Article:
The latest Quicken release requires 1 Gb RAM, so I bumped up the RAM setting for the Windows XP virtual instance, and now Windows Genuine Advantage thinks this perfectly legal copy of Windows is not licensed. All because the OS detected a RAM “upgrade.” After a wasted hour of research, it appears the only way to “license” this copy of Windows is to input the CD key, of which I do not have anymore, since this setup has worked great “for years.”

Lessons Learned:

  • Make a photo copy, or snap a photo, or otherwise find a place to store a copy of the Windows activation key.
  • The Mac’s unified approach to hardware and software doesn’t require Apple to have to resort to excessive OS copy protection.

 

 

“Cloud Killed the (SaaS) Rock Star”

“Cloud Killed the (SaaS) Rock Star”…

… well, not literally, but definitely in a figurative sense.

The press release below is the all-points-bulletin heralding the cloud has “won.” Why do I say this? Because LiveOffice, a non-cloud SaaS start-up, couldn’t compete against the new generation of SaaS start-ups powered by true public cloud computing like Sonian.

 

 

LiveOffice was the rock star of SaaS archiving. Ten years in business and they deserve the credit as one of the pioneers to legitimize the SaaS market. When LiveOffice launched a decade ago, they had to operate their own data centers. (This is called “Co-located Powered SaaS.”) But during the past five years, the world changed underneath them. Usually, market dynamics cause this kind of disruption, but the SaaS archiving market size didn’t get smaller, rather it’s bigger than ever. What changed starting in 2007? The advent of the public cloud. Suddenly, any SaaS company running their own data center became vulnerable to competitors able to harness the cloud. This is the beginning of the cloud-powered SaaS era.

Seriously, I wish all the best to the LiveOffice team. Sonian and LiveOffice competed vigorously from 2008 to 2011. Symantec acquired a great team, and the fit between LiveOffice and Symantec makes a ton of sense, and it’s understandable why Symantec made the acquisition.

Although LiveOffice called themselves a “cloud archiving” company, that was stretching the truth. The cloud moniker is so overused at this point, the public is deceived into believing they are using a cloud service, when in fact, it’s really just re-packaging the same old SaaS with a new label.

Why did this Happen?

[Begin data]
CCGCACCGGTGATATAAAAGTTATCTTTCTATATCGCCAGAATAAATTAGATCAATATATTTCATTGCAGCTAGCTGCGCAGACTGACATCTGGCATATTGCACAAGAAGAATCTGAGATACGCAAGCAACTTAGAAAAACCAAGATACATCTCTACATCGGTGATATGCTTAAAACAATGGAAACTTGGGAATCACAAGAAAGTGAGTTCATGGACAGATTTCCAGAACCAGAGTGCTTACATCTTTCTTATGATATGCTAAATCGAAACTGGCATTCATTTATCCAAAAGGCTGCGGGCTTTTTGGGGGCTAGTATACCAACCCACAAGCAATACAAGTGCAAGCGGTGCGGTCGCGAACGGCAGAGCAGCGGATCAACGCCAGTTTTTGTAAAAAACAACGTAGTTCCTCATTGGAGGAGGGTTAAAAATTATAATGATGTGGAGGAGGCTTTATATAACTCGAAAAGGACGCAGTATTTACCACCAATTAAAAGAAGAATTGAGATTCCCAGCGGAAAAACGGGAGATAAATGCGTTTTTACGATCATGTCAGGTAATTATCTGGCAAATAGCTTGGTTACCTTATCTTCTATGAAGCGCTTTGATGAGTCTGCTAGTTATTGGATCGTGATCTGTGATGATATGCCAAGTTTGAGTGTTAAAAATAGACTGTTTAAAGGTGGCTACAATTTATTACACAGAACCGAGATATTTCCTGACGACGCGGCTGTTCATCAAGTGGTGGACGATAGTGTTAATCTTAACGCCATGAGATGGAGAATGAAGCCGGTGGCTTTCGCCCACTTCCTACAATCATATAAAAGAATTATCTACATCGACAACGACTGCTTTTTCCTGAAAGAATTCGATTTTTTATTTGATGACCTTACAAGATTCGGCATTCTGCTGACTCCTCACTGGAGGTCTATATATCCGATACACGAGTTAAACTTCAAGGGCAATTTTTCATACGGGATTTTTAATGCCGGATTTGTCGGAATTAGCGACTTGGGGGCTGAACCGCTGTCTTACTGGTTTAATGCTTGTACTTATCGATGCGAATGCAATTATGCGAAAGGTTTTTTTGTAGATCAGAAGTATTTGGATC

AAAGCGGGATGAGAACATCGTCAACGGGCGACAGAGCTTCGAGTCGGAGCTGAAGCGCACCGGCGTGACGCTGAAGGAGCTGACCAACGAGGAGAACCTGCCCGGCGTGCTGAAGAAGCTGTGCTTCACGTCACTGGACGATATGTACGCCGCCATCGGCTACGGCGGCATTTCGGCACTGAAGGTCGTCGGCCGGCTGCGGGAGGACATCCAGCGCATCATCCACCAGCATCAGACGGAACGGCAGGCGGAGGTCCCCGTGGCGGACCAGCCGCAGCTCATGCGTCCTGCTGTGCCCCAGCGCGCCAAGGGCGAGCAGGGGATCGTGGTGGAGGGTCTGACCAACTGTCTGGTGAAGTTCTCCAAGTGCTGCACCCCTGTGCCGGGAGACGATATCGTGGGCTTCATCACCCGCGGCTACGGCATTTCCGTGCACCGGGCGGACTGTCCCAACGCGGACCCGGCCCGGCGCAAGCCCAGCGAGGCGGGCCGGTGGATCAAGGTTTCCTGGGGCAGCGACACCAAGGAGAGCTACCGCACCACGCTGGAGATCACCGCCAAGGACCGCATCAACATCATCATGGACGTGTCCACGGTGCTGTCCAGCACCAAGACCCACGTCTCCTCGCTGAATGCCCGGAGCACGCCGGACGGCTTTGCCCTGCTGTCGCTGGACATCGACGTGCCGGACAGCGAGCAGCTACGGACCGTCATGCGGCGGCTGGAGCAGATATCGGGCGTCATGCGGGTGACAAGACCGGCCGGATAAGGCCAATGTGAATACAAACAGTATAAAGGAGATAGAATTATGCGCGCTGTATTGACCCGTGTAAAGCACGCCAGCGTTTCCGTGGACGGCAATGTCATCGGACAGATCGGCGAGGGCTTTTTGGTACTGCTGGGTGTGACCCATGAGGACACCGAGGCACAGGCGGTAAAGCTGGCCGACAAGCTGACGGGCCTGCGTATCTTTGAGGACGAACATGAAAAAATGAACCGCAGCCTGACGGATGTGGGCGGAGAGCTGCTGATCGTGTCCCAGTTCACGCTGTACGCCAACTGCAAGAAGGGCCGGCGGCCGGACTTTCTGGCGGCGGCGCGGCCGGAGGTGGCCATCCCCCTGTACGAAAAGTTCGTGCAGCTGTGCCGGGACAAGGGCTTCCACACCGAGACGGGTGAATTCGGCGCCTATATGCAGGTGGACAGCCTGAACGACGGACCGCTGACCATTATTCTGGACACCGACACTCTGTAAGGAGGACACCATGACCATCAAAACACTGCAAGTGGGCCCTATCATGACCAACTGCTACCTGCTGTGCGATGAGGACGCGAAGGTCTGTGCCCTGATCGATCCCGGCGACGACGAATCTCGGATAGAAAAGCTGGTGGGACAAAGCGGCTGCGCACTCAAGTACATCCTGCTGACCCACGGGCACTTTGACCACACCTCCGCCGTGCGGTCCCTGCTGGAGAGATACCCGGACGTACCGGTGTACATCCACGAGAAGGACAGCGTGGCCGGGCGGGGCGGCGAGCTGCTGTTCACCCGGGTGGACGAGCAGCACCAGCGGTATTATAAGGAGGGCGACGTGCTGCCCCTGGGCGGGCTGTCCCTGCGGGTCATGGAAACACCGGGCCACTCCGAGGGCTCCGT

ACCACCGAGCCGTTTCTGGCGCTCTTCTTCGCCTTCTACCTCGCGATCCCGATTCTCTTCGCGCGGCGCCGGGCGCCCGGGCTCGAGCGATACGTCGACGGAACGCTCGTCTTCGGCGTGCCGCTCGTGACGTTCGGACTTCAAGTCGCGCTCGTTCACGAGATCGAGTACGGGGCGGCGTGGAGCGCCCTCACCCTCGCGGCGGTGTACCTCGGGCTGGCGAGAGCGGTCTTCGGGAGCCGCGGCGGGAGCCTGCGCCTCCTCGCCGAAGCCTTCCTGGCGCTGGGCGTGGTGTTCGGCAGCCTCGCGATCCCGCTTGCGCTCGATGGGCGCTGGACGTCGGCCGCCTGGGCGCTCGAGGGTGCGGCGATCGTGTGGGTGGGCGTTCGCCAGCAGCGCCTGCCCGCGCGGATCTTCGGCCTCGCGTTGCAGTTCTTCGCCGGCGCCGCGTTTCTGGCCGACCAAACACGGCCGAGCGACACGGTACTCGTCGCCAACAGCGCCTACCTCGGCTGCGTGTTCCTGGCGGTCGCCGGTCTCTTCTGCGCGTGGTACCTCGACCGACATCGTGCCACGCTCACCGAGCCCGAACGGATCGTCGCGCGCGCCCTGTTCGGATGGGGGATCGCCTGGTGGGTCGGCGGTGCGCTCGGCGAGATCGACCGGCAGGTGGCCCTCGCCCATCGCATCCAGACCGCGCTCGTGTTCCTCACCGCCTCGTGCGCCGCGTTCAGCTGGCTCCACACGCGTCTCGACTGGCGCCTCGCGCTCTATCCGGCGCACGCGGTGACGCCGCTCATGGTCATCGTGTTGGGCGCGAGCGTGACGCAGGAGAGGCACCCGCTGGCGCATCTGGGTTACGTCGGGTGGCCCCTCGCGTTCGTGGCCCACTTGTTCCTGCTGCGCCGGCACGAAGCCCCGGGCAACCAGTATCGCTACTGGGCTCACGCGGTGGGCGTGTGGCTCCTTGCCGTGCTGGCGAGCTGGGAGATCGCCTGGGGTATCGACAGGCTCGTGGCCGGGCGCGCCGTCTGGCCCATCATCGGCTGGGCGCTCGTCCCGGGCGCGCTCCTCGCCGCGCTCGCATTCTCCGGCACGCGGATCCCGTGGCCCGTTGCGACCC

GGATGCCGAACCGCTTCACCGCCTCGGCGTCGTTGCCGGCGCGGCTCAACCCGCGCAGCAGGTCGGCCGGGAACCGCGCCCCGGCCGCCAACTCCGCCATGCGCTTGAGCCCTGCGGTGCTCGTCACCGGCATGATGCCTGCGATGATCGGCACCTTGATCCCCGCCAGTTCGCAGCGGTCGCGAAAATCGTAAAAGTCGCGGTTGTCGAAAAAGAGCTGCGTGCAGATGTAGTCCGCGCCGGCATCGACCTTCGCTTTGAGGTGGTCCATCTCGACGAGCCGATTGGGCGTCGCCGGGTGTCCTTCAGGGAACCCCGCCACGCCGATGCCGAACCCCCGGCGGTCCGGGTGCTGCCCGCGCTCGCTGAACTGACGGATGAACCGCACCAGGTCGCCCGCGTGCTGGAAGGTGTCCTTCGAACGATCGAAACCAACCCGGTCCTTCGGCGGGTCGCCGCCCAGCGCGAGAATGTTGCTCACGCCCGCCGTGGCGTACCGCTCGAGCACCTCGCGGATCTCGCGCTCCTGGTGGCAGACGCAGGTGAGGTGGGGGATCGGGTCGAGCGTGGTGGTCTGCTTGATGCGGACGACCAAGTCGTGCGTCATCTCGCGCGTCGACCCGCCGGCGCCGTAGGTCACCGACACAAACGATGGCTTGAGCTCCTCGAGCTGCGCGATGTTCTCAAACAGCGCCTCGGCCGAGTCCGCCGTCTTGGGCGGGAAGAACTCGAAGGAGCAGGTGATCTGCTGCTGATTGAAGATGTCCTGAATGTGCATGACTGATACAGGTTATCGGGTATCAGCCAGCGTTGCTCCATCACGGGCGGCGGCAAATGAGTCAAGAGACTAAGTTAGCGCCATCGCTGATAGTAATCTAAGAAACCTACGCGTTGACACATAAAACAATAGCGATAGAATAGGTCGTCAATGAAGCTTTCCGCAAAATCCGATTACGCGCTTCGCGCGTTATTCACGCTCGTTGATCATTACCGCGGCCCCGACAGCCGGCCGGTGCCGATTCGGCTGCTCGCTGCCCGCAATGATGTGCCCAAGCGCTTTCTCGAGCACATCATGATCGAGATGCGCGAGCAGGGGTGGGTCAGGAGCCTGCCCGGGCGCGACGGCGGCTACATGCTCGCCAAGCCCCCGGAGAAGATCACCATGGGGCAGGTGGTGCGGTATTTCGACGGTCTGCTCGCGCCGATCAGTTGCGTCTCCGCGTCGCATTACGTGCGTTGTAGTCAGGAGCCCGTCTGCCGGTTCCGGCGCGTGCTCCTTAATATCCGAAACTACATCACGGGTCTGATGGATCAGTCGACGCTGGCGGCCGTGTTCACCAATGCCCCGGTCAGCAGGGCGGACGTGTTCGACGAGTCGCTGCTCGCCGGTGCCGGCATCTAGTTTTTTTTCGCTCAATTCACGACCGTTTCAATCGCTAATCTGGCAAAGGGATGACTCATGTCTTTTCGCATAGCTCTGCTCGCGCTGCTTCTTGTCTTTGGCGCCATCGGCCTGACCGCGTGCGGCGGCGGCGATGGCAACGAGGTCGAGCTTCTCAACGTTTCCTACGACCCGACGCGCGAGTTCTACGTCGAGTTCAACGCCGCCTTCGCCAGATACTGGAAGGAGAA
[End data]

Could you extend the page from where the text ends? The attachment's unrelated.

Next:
Operating a SaaS infrastructure on a pure cloud environment is vastly different compared to a co-located system; it’s the reason we’re going to see more of old-world SaaS companies change control or fade away. It will be exceedingly difficult to re-tool a co-located hosted SaaS business to use the cloud. Not impossible, but very difficult. The whole architecture would need to change. I say this having lived in both worlds — with the cloud battle-scars to prove it.

Read more…

What do GitHUB and GrabCAD Have in Common?

During our last board meeting one of our directors mentioned a start-up he thought was interesting: GrabCAD. Awhile ago I had read about this company on Techcrunch, but since the company was in the CAD/CAM space I filed a note in a brain cell memory register “interesting company, but not something I need to follow closely.”

But a different thought took hold; Hmmm… GrabCAD is to the CAD/CAM professional the same way GitHUB is to the software professional. We’re witnessing the rise of start-ups that cater to “niche” audiences who create a certain kind of content as their prime means of professional affiliation. Don’t take offense to the term niche audience applied to software or CAD professionals. It’s just a way to say “not a mass audience” that is served by a general purpose content creation site like Tumblr, WordPress.com, etc.

GrabCAD targets the CAD/CAM professional with a CAD-specific sharing space augmented with a thin “social network layer.” Create a drawing, upload to GrabCAD, post a link “hey look what I created” and share, trade, and sell your work product. It’s not a place to generate generalized content (like Google Docs, ZoHo, or Office 365), but rather a sharing space for affiliated professionals that want to showcase “their wares.”

GitHUB is a content sharing system that targets the software professional. In this case, “content equals source code.” It’s really “social source code management” with a bunch of other goodies like wikis and pasties mixed in. Source code management has been around forever, but GitHUB makes it really easy to share and integrate code from various projects. Developers don’t actually write their code in GitHUB, they do that in their own developer environments, just like CAD professionals don’t use GrabCAD to create drawings.

In the software world, it is now common for developers to tout their GitHUB account URL as a living resume. You can imagine the CAD/CAM professional one day sharing links to their GrabCAD creativity just like software developers share their GitHUB awesomeness.